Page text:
But the two types of writer--pantser and plotter—are not an either-or; their characteristics can be mixed. Sometimes characters run away with a plotter’s story: I’ve heard that happened with Hawthorne’s Hester in The Scarlet Letter. And pantsers have a planner-plotter side. Just as when a person wakes from a dream and tries to make it make sense, pantsers look at their drafts and rationally revise. I revisit content, shaping it like sculpting clay to make story flow logically, cut out boring parts and contradictions, make sure it’s believable (would the character say that?). I do research to be accurate in what I portray. For Shadows, I had to get information on the youth drug culture—reading books, googling, clipping newspaper articles, interviewing people. I rewrite individual sentences to eliminate word repetition and grammar errors, improve word choice. I get friends to read, comment, then revise some more.


And so when someone asks me, “Are you a pantser or a plotter?”, rather than saying “pantser,” perhaps a better answer would be “Yes.”




Former grade school bully and, later, amateur drug dealer Jeff Hudson turns his life around and is pursuing a degree in agriculture. His future, as well as a budding relationship with fellow student Sandy Harris, is threatened when a former dealer threatens to expose Jeff's past to university authorities if he doesn't rejoin the ring. 

Realizing that Jeff is no longer an angry, misunderstood boy, Sandy must take a stand against her family and friends who swear he is no good and will only cause her unhappiness. Together, can they escape the past in order to forge a future?




Bill, standing there dabbing at his pants with a napkin, turned angrily and spoke so that only Jeff and Sandy could hear. “Do you want a rematch?” 

Jeff turned and glared at him. “What do you mean—a rematch?”

“Another round of that fight we had in fifth grade.”

 “You know, I’d really like that. When it’s just the two of us.” 

As Jeff guided Sandy toward the door, Bill followed them. “It would be more equal this time.”

 “I sure hope so.” Jeff opened the door for Sandy and walked out behind her. Bill watched them go.

They’d reached Jeff’s car when they heard footsteps coming toward them fast across the pavement. Bill’s tall shadow loomed in the lights as he grabbed Jeff’s arm. “How about now?”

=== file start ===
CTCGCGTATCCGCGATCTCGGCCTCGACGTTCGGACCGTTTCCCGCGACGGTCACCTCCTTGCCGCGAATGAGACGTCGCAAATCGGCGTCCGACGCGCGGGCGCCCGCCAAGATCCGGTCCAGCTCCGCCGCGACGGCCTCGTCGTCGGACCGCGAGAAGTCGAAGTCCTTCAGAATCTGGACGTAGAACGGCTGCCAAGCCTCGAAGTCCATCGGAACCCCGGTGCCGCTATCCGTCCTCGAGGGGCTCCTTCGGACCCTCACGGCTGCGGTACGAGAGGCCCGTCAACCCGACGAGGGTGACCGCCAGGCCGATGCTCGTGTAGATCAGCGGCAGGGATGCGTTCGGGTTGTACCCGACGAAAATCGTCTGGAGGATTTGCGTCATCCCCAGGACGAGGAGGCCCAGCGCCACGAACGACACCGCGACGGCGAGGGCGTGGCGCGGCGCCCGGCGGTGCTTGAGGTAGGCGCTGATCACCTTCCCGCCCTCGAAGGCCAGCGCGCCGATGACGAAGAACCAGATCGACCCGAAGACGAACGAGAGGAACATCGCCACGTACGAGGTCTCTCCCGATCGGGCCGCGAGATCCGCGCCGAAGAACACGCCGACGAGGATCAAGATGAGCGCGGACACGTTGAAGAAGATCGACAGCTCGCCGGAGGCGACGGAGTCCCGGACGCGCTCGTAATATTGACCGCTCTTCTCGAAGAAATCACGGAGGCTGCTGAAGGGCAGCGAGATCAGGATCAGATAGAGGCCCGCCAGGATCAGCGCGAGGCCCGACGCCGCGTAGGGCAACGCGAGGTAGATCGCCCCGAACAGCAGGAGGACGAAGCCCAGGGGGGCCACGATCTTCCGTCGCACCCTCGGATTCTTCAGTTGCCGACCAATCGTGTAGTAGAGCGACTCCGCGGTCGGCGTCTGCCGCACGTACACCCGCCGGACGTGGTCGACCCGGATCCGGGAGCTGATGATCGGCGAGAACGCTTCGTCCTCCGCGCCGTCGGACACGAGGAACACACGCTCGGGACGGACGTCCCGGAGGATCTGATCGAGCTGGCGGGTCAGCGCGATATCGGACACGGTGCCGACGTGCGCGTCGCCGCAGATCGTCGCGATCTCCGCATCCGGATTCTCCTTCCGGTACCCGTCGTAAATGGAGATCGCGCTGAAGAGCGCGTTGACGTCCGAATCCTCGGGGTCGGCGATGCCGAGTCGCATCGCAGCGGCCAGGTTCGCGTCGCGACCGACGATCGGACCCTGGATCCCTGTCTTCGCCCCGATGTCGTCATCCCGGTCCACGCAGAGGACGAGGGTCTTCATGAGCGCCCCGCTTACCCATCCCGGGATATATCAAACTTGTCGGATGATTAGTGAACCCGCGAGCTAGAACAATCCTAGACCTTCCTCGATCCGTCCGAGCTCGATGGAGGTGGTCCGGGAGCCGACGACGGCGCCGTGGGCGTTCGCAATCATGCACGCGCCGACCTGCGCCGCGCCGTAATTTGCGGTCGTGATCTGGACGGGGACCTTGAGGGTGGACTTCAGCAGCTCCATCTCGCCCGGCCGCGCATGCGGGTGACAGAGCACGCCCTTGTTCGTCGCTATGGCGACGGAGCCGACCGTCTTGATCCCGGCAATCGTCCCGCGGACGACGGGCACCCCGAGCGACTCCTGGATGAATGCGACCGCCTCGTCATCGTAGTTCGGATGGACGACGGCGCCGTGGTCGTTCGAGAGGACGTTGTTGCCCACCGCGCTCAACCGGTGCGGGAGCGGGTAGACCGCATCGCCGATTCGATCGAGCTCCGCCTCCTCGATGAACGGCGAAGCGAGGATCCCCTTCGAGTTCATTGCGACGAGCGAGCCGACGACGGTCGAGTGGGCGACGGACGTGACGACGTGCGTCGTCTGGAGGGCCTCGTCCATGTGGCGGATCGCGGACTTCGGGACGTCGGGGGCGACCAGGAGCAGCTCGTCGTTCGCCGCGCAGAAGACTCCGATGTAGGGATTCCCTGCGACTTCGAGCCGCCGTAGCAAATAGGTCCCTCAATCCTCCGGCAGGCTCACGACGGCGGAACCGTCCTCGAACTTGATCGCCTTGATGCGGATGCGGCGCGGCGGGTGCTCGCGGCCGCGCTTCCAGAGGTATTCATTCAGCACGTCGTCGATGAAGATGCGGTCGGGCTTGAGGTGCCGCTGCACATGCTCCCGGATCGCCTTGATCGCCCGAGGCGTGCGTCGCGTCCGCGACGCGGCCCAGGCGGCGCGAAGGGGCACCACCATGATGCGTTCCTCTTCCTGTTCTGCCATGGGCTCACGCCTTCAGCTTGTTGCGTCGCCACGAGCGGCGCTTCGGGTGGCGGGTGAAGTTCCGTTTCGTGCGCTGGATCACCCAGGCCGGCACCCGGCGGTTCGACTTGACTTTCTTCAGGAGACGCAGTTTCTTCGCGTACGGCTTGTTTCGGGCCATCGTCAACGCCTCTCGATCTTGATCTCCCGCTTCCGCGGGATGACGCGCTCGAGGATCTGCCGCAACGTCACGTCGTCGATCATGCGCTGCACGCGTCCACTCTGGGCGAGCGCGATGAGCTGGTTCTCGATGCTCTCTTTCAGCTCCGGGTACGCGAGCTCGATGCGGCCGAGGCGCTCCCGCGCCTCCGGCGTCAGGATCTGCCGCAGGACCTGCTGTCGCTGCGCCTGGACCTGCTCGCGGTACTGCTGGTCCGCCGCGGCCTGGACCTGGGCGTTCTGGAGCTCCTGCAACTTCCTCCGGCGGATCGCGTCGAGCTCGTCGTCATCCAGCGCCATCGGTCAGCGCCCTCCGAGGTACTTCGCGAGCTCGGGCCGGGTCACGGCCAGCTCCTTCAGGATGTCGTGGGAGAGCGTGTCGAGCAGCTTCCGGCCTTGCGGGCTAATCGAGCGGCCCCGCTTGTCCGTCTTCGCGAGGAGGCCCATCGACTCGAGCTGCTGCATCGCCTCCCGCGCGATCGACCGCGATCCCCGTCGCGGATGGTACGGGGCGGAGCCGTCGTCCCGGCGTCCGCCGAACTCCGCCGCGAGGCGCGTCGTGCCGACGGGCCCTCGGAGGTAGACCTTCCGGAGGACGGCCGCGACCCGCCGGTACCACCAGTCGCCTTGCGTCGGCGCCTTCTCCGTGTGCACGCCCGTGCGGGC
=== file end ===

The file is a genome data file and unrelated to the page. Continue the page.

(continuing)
Jeff jerked his arm away. “If that’s what you want.” He reached in his pocket, pulled out his car keys and wallet, and handed them to Sandy. “Get in the car, behind the wheel.” 

Her hand closed around what he had handed her. This was crazy. “No—Jeff, Bill—” Before she could get anything more out, she heard a thunk, then another as Bill swung his fist first into Jeff’s jaw, then into his solar plexus. 




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Patricia McAlexander earned a bachelor's degree from The University of New York at Albany, a master's from Columbia University, and a doctorate from The University of Wisconsin, Madison, all in English. After moving with her husband to Athens, Georgia, she taught composition and literature at The University of Georgia. Now retired, she has edited local newsletters and enjoys hiking, travel, and photography. But most of all she enjoys writing novels. Her first thriller-romance, Stranger in the Storm, set in upstate New York, was released by Wild Rose in June 2020. Shadows of Doubt, set in Athens, Georgia, is her second.










  1. Welcome to my blog and good luck with your book!

  2. Great post. My first books are pantster, 2nd in the series needs to be plotted for me.

  3. Thank you for having me on your blog, Jennifer. And Donna, as far as genre, I think romances can be more panster, mysteries need to be more plotted.

  4. I enjoyed your post! I'm definitely a pantser. That's what makes it fun, for me.

  5. I tell people I'm 3/4ths pantser and 1/4th plotter these days, but as I write more mystery now than I used to, I've got to solve the crime and that's the plotter's work. Can't understand how anyone would want to write an entire plot out ahead of time. That would be ruining all the fun!

  6. I agree with you on being a pantser. I tried to plot on one of the books, and I kept changing my mind as I went along. Best on your book!